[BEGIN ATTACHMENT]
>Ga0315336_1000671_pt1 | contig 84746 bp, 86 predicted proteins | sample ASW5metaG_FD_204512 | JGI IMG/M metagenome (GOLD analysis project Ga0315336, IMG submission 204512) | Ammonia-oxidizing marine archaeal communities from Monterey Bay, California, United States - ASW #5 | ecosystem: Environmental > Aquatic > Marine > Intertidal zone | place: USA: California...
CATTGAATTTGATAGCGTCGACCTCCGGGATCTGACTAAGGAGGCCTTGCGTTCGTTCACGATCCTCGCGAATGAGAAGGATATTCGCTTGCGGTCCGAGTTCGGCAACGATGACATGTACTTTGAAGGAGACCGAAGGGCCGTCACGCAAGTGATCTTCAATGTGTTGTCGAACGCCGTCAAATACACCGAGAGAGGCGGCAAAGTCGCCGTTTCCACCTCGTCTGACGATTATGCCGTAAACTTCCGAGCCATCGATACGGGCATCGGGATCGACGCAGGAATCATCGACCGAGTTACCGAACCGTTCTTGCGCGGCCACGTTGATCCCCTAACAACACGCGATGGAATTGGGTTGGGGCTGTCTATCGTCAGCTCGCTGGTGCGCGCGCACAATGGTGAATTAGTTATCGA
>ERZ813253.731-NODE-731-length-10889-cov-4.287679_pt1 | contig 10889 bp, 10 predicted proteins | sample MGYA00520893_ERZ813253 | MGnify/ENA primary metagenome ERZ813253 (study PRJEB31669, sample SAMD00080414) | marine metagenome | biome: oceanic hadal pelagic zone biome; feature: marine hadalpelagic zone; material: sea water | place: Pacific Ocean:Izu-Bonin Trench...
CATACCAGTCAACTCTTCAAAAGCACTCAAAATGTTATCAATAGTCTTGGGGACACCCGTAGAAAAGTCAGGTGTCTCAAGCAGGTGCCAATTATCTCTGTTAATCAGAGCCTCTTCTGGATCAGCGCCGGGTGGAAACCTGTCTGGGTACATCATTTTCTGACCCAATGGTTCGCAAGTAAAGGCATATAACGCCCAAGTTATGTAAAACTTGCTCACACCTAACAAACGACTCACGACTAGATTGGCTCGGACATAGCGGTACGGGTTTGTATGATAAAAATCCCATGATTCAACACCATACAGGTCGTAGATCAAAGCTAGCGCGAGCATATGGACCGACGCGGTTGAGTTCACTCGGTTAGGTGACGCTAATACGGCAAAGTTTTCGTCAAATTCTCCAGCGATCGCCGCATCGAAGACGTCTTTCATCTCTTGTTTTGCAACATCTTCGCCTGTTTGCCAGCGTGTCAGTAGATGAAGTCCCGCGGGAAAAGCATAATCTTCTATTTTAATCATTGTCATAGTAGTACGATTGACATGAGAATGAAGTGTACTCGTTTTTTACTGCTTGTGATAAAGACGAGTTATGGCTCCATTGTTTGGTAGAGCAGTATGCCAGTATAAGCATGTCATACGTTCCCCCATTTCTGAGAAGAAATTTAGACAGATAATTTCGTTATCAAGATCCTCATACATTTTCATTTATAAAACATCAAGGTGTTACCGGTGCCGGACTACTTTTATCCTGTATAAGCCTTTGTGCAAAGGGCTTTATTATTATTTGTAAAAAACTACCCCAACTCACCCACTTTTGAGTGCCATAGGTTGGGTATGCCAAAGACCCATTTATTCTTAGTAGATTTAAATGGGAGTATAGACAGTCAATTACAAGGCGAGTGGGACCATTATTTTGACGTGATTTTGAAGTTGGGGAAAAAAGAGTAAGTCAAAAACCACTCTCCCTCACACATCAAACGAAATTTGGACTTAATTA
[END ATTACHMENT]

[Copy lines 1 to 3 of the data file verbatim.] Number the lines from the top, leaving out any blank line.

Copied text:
>Ga0315336_1000671_pt1 | contig 84746 bp, 86 predicted proteins | sample ASW5metaG_FD_204512 | JGI IMG/M metagenome (GOLD analysis project Ga0315336, IMG submission 204512) | Ammonia-oxidizing marine archaeal communities from Monterey Bay, California, United States - ASW #5 | ecosystem: Environmental > Aquatic > Marine > Intertidal zone | place: USA: California...
CATTGAATTTGATAGCGTCGACCTCCGGGATCTGACTAAGGAGGCCTTGCGTTCGTTCACGATCCTCGCGAATGAGAAGGATATTCGCTTGCGGTCCGAGTTCGGCAACGATGACATGTACTTTGAAGGAGACCGAAGGGCCGTCACGCAAGTGATCTTCAATGTGTTGTCGAACGCCGTCAAATACACCGAGAGAGGCGGCAAAGTCGCCGTTTCCACCTCGTCTGACGATTATGCCGTAAACTTCCGAGCCATCGATACGGGCATCGGGATCGACGCAGGAATCATCGACCGAGTTACCGAACCGTTCTTGCGCGGCCACGTTGATCCCCTAACAACACGCGATGGAATTGGGTTGGGGCTGTCTATCGTCAGCTCGCTGGTGCGCGCGCACAATGGTGAATTAGTTATCGA
>ERZ813253.731-NODE-731-length-10889-cov-4.287679_pt1 | contig 10889 bp, 10 predicted proteins | sample MGYA00520893_ERZ813253 | MGnify/ENA primary metagenome ERZ813253 (study PRJEB31669, sample SAMD00080414) | marine metagenome | biome: oceanic hadal pelagic zone biome; feature: marine hadalpelagic zone; material: sea water | place: Pacific Ocean:Izu-Bonin Trench...